Entitlements don’t come without responsibilities

Entitled office workerEntitlements = Responsibilities
By Jacquelyn Ferguson, M. S.

In the 1980’s two young people we knew had baffling work expectations. One, an office worker, was upset because she didn’t get a raise when a colleague did. The other, an electrician, became indignant when his boss, the owner of the business, dropped him off at a job but didn’t stay to do the work herself.

Does their sense of entitlement seem off-base to you?

Some say today’s Millenial generation has a too-strong sense of entitlement. An example is college counselors who cite struggling students blaming their professors for being boring; like boring instructors cause bad grades.

Having a sense of entitlement, often representing unrealistic expectations, manifests itself in many ways. Aggressive drivers feel entitled to intimidate you out of their way. Some hurricane survivors expect an immediate government rescue. Older siblings feel entitled to greater respect from younger ones. Some poor people feel entitled to unending benefits. Some affluent people expect the best opportunities. The list goes on and on.

What do you feel entitled to? Are your expectations realistic?

A sense of entitlement carries a serious risk: the possible shirking of personal responsibility. The office worker blames the boss for not giving her a raise versus wondering, “What are my options?” in securing a raise. The students could ask the same question about getting better grades.

Instead, all are focused on how the other person is interfering with them getting what they want. As I’ve stated many times before, wanting the other person to change increases the stress of a situation because the other person is always beyond your control.

What’s within your control is figuring out your options. The students could study more, get tutoring, figure out how to pay attention even when bored.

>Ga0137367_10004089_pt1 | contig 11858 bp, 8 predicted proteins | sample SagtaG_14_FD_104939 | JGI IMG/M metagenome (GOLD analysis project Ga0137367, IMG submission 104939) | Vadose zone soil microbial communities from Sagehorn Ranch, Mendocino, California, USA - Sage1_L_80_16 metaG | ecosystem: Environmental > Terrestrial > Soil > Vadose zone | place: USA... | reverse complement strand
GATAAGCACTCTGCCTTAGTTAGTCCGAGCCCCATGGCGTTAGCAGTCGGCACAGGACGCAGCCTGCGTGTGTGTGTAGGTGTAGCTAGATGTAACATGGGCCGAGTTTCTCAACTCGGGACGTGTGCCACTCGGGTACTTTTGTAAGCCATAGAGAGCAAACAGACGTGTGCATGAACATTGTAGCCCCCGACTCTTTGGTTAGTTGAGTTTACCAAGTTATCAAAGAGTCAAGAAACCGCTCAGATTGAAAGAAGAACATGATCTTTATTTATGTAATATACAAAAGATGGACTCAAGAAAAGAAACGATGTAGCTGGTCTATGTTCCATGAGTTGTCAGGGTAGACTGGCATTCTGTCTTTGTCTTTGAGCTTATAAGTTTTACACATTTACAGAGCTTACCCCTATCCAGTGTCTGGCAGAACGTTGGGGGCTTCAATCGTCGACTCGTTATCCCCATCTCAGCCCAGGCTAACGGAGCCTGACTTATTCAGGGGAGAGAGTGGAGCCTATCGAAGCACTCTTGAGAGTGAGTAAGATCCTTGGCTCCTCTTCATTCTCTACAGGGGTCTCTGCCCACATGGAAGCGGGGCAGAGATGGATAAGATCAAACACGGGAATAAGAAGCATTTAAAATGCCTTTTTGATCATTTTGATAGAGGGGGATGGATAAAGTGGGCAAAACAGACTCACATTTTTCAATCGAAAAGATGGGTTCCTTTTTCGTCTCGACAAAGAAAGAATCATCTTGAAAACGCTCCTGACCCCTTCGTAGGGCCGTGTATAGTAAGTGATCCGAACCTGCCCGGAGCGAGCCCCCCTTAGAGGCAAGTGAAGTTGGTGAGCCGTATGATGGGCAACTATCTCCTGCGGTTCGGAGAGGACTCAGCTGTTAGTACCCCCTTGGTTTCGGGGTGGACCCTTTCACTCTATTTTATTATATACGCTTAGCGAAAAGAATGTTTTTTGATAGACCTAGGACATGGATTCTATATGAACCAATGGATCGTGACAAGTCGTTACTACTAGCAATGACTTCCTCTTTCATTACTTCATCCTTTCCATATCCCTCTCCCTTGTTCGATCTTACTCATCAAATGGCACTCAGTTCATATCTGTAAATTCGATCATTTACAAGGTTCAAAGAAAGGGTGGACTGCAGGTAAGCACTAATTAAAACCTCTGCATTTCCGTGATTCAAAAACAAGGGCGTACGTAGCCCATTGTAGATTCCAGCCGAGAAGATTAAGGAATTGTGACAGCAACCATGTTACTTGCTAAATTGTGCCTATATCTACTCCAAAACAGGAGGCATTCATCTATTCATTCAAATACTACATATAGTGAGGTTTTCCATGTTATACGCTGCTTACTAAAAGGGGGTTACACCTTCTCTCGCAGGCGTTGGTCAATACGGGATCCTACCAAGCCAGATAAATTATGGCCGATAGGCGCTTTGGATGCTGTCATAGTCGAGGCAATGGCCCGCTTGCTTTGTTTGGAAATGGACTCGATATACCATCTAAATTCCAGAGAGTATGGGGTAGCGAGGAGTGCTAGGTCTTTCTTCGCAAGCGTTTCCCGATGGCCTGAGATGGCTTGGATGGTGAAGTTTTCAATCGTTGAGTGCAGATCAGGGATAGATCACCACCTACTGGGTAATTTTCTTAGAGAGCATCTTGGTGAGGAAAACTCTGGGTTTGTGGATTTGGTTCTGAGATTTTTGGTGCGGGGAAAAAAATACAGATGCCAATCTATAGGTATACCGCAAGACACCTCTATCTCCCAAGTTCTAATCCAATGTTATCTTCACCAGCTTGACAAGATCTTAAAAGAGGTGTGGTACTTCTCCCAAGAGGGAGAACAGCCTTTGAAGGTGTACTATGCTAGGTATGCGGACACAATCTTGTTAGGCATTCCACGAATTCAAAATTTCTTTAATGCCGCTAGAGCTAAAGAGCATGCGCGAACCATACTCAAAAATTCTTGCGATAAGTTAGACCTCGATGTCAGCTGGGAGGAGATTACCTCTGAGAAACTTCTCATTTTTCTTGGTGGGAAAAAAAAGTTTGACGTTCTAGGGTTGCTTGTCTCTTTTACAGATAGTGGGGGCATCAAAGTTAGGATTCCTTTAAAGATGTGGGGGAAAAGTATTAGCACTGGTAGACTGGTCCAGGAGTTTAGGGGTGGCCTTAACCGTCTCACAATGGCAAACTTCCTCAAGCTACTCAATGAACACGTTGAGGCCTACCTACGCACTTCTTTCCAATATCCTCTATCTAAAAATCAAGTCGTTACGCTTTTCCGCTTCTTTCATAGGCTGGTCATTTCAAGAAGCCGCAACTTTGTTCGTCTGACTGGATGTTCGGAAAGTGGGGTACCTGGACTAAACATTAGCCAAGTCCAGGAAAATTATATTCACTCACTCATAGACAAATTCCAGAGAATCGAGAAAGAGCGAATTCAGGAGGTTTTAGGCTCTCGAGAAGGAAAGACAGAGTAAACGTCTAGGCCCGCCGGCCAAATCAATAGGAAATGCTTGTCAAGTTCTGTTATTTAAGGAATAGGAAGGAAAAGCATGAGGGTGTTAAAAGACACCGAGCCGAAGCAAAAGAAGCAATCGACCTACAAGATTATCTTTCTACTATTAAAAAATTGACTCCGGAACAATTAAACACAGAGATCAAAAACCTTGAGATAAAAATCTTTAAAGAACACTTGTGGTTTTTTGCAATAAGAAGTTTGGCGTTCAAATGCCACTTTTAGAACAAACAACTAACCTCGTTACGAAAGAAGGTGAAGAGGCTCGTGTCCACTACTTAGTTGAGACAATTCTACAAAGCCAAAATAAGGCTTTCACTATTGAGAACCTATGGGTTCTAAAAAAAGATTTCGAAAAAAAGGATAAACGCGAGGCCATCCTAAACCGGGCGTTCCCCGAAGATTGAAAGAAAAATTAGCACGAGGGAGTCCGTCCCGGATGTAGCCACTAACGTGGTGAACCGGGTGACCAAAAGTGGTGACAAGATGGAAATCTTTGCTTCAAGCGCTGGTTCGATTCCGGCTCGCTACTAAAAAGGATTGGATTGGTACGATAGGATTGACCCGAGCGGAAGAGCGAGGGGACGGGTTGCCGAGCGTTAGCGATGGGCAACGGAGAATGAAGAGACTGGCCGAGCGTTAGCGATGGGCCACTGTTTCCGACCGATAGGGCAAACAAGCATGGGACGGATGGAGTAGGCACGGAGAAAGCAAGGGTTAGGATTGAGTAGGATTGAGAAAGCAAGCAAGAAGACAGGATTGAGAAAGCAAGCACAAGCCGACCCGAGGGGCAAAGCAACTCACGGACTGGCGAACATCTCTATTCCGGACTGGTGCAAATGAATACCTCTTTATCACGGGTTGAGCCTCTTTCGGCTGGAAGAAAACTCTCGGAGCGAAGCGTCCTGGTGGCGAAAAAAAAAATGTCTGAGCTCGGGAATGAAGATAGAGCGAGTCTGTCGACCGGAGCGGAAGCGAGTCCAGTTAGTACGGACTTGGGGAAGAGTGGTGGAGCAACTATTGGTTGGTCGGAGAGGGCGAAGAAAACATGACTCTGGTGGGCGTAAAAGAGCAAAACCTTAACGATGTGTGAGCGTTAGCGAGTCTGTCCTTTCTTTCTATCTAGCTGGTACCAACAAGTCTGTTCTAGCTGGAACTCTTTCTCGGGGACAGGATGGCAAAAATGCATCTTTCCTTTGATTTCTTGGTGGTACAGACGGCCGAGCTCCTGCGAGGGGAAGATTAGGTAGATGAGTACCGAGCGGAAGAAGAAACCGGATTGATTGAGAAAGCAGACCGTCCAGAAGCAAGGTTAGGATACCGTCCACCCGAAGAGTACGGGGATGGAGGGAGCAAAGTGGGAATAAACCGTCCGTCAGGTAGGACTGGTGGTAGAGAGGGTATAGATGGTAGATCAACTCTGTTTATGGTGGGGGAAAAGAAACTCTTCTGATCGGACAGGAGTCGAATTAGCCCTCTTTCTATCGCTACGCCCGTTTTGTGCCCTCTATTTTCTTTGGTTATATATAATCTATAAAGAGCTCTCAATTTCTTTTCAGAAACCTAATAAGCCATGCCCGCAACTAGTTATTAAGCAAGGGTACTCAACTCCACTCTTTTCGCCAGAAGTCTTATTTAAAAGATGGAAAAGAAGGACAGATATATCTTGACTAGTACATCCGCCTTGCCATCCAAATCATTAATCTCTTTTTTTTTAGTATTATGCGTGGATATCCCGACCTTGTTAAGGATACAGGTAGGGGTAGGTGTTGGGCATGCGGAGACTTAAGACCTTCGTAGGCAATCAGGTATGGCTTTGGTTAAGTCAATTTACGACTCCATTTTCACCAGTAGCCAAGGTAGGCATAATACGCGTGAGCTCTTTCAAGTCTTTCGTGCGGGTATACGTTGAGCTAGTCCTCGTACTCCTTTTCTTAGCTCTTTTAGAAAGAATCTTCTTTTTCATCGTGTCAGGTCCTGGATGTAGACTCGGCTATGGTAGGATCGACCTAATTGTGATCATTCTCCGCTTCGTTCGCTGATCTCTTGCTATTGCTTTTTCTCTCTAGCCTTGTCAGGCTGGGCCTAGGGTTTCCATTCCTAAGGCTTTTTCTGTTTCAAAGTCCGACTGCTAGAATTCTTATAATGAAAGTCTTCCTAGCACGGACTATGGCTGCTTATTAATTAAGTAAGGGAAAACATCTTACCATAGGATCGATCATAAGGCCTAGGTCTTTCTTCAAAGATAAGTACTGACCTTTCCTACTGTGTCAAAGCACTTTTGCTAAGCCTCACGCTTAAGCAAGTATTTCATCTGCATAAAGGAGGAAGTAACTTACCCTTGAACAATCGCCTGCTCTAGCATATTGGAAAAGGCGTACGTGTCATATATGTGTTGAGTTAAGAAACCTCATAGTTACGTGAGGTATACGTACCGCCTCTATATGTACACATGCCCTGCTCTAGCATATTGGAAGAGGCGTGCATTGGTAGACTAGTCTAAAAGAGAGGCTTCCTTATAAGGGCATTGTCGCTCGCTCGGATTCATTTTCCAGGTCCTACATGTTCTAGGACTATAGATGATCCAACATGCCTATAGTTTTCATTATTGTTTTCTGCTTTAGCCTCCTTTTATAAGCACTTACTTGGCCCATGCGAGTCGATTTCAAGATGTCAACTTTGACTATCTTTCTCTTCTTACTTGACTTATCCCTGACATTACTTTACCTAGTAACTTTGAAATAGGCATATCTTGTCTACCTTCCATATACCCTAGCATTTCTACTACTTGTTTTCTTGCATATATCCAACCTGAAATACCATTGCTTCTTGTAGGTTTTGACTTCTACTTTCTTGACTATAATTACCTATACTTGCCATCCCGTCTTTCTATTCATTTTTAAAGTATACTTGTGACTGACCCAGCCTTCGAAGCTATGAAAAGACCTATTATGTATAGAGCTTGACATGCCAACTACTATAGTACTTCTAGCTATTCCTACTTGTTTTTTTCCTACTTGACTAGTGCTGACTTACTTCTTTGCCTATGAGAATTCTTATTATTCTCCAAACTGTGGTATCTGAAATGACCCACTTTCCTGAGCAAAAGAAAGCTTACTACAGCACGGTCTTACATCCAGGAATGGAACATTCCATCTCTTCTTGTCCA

No doubt everyone has certain rights and entitlements but for each one we must also accept their inherent responsibilities. You have the right to be respected. Your responsibility is to behave in ways that earns others’ respect; being reliable, honorable, respectful of others, etc.

In the above examples which responsibilities are being ignored?
* The office employee had the responsibility to figure out what’s rewarded in her job and what isn’t. Did her attitude inhibit her from getting the additional responsibilities that would have justified a raise? Did her very sense of entitlement grate on her boss?
* The electrician had the responsibility to know what he was hired to do and to do it; to understand his job responsibilities versus his boss’s. Plus, he needed to accept that the owner of a business can do pretty much what she wants. It’s her company.
* The students need to figure out how to learn and pass. Period.

Too frequently in our rights-oriented society we demand our entitlements with little thought to their corresponding responsibilities. This almost always leads to more anxiety if we passively wait for what we want. To increase success and lower stress, it’s important to identify and pursue the options that are within your control that can lead you toward your realistic expectations.

Jacquelyn Ferguson, M. S., is an international speaker and a Stress and Wellness Coach. Order her book, Let Your Body Win: Stress Management Plain & Simple.